Wacslaw Gajewski was largely responsible for the development of genetics following the Lysenko era in Poland, where he initiated the study of fungal genetics in 1958. The recent death of his close associate, Alexandra Putrament, provides an appropriate occasion for fungal geneticists outside of Poland to pay tribute to them both.
Gajewski graduated in biology at Warsaw University in 1934, followed in 1937 by a doctorate, then by postdoctoral work in Sweden, both on evolutionary aspects of plant cytogenetics. During the period of Russian domination following the Nazi occupation, he was one of the few Polish biologists who resisted Stalinist pressure and publicly criticized the Michurin-Lysenko "new biology." Consequently, he was dismissed from his teaching position at Warsaw University. However, he was allowed to continue research in the Botany Garden. In this period he worked on his well-known monograph, "The cytogenetic study of the genus Geum." Because he was recognized by the Lysenkoists as an influential scientist, he was invited to Moscow in an attempt to make him abandon his reactionary Mendelist-Morganist views. He describes that visit, which included an interview with Lysenko, in an article, "Lysenkoism in Poland" (Quarterly Review of Biology 65:423-434, 1990).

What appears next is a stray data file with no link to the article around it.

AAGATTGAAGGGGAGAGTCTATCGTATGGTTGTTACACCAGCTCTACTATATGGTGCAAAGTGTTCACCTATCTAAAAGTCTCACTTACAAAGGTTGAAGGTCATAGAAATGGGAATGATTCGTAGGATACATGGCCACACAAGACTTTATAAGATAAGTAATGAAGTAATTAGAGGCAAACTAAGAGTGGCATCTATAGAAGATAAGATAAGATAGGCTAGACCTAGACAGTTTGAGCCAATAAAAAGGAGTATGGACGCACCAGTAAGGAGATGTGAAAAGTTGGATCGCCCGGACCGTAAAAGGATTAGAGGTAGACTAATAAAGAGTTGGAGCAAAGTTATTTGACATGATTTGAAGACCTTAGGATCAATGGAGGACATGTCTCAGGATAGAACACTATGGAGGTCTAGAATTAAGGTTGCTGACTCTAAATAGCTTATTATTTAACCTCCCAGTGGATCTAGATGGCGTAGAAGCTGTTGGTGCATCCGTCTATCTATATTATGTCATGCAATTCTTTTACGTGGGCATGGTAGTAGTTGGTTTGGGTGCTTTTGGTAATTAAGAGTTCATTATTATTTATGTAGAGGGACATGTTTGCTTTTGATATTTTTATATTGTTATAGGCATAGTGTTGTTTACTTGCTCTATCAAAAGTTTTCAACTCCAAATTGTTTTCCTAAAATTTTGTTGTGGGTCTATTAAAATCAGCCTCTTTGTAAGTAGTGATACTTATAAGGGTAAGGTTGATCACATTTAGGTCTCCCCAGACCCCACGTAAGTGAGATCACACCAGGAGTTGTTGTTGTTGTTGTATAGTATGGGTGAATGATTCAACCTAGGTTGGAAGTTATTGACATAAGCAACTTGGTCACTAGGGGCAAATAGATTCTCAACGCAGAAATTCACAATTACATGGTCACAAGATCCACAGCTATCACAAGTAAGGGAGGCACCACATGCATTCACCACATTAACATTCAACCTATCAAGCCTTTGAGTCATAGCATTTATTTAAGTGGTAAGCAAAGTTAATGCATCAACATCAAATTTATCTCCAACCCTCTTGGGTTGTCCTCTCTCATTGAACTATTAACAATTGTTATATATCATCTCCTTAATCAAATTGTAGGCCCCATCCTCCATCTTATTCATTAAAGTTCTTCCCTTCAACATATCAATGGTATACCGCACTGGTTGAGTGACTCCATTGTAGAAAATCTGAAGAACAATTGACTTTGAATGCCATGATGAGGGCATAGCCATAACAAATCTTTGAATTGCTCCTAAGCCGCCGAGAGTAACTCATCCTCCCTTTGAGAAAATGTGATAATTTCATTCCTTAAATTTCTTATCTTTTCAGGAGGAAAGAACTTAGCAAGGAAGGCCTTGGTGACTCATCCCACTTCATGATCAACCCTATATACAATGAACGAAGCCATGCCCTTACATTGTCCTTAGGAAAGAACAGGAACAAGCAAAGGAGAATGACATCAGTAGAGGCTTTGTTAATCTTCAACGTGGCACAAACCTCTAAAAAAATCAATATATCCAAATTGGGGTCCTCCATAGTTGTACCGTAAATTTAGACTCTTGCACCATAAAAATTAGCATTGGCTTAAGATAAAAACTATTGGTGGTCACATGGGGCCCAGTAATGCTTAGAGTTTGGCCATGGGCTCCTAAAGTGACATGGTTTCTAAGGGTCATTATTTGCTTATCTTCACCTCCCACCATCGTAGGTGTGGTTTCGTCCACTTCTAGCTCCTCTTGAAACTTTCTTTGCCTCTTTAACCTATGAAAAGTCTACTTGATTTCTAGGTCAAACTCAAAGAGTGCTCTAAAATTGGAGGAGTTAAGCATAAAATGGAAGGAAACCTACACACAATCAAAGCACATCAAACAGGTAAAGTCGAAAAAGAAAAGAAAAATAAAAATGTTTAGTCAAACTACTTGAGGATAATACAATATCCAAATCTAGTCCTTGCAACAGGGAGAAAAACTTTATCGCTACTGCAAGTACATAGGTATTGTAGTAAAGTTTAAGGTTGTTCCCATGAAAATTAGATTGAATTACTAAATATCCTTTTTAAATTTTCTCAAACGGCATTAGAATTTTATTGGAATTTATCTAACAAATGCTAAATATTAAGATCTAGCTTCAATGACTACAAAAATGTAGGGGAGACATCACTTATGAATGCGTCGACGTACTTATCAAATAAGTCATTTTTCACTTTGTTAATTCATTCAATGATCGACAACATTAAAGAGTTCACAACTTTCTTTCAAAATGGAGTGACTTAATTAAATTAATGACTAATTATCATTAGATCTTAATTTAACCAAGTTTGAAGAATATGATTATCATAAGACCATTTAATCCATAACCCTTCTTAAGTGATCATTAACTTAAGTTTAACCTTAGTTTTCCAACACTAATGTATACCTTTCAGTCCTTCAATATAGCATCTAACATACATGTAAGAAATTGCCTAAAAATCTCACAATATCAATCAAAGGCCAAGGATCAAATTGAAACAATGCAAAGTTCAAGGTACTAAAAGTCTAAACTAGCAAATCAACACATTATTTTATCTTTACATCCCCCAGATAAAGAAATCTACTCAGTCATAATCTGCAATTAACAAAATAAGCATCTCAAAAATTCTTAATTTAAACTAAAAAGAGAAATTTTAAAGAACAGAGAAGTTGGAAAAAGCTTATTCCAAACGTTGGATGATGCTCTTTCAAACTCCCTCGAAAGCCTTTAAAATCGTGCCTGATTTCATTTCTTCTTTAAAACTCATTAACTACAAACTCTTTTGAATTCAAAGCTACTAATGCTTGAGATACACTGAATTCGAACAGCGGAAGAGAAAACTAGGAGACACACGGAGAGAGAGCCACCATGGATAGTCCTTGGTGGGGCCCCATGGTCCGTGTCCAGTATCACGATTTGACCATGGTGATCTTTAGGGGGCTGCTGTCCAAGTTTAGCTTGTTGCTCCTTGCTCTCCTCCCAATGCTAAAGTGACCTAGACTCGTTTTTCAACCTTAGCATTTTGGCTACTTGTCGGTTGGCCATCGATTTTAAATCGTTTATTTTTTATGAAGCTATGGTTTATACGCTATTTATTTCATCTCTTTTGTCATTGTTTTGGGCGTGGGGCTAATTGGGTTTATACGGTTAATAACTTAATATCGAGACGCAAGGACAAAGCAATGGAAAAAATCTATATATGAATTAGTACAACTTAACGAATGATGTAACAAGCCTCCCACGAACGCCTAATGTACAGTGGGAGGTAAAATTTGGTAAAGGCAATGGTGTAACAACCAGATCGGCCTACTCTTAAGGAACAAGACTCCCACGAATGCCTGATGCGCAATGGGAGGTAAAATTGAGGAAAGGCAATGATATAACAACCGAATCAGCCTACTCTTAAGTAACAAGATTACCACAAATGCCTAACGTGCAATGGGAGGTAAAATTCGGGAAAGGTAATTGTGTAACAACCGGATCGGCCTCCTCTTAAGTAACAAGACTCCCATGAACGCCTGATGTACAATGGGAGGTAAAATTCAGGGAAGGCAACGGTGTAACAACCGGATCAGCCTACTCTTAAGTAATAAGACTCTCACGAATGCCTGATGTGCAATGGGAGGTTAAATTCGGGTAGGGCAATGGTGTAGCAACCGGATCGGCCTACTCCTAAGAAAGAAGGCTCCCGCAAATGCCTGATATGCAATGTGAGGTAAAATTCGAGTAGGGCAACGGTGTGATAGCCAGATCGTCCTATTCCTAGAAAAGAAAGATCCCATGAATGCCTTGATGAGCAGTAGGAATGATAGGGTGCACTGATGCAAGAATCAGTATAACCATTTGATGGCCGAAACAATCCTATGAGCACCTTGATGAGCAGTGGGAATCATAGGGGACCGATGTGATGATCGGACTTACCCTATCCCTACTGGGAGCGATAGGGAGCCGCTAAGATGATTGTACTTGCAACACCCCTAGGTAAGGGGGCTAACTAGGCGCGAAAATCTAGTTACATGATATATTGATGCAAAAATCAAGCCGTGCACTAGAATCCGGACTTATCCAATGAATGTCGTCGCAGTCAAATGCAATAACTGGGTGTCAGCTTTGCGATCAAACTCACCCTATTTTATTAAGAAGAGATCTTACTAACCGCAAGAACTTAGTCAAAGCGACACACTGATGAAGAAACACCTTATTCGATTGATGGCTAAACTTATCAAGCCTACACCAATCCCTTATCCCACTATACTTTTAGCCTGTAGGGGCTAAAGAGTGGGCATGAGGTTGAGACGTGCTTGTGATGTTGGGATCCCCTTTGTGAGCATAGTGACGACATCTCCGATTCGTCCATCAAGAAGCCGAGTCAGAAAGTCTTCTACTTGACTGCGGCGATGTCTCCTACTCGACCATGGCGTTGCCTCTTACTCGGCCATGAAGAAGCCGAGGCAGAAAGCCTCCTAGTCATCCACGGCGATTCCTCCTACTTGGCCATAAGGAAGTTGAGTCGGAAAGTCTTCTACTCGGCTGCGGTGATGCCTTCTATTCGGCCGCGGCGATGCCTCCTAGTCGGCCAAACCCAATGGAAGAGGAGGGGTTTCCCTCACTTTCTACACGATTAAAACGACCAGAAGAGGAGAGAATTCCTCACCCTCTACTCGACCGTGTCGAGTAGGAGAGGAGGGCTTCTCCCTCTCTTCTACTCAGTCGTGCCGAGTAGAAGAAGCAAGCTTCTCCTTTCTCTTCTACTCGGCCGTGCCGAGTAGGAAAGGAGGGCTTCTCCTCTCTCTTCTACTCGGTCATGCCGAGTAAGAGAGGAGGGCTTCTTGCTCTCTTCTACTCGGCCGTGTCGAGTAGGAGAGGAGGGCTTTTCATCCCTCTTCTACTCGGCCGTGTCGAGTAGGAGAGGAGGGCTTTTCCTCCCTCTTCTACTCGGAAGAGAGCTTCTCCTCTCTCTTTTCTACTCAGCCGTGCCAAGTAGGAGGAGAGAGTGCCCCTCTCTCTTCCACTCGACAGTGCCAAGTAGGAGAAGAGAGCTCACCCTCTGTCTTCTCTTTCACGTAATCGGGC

In 1958, Gajewski reported on his plant work at the International Congress of Genetics in Montreal. The Lysenkoists were still in power, but their position was weakening. Following the Congress he visited geneticists in the United States, including his friends Ledyard Stebbins and Theodosius Dobzhansky. It must have been about then that he decided to introduce fungal genetics in Poland, probably influenced by the consideration that 4:4 segregation in the asci provides a direct demonstration of Mendelian segregation and that this would confound the Lysenkoists. While at Stanford University, he requested marked strains of Neurospora to take back to Poland. These were apparently never used. Instead, work was begun on Ascobolus immersus, which had the advantage of much larger asci and clearcut autonomous ascospore-color markers.
Gajewski founded the Department of Genetics at the University of Warsaw and headed it for many years. He was also founder and head of the Department of General Genetics at the Polish Academy of Sciences. From 1967 until his retirement in 1981, he was director of the Institute of Biochemistry and Biophysics of the Polish Academy of Sciences. In these roles, he was responsible for training a new generation of geneticists. Among these were Alexandra Putrament, Anna Kruszewska, and Andrzej Paszewski. He and his students used Ascobolus immersus, Aspergillus nidulans, and Saccharomyces cerevisiae in studies of recombination, regulation of gene expression, mechanisms of DNA repair, and mitochondrial genetics.
Gajewski's lectures, popular writings, and textbook General and Molecular Genetics were influential. He was active in the Scientific Council of the Institute of Biochemistry and Biophysics of the Polish Academy of Sciences, and was a member of the Academy Presidium. He also served as President of the Polish Genetics Society and was on the editorial board of Molecular and General Genetics.
Gajewski once remarked to me, "Life in Poland may be difficult, but it is never dull." He was a lively intellect, cultured and cosmopolitan. He maintained his integrity during dark times, and when it became possible, he had the vision and drive to use fungi in resurrecting genetics and bringing Polish biology into the modern era.
David D. Perkins
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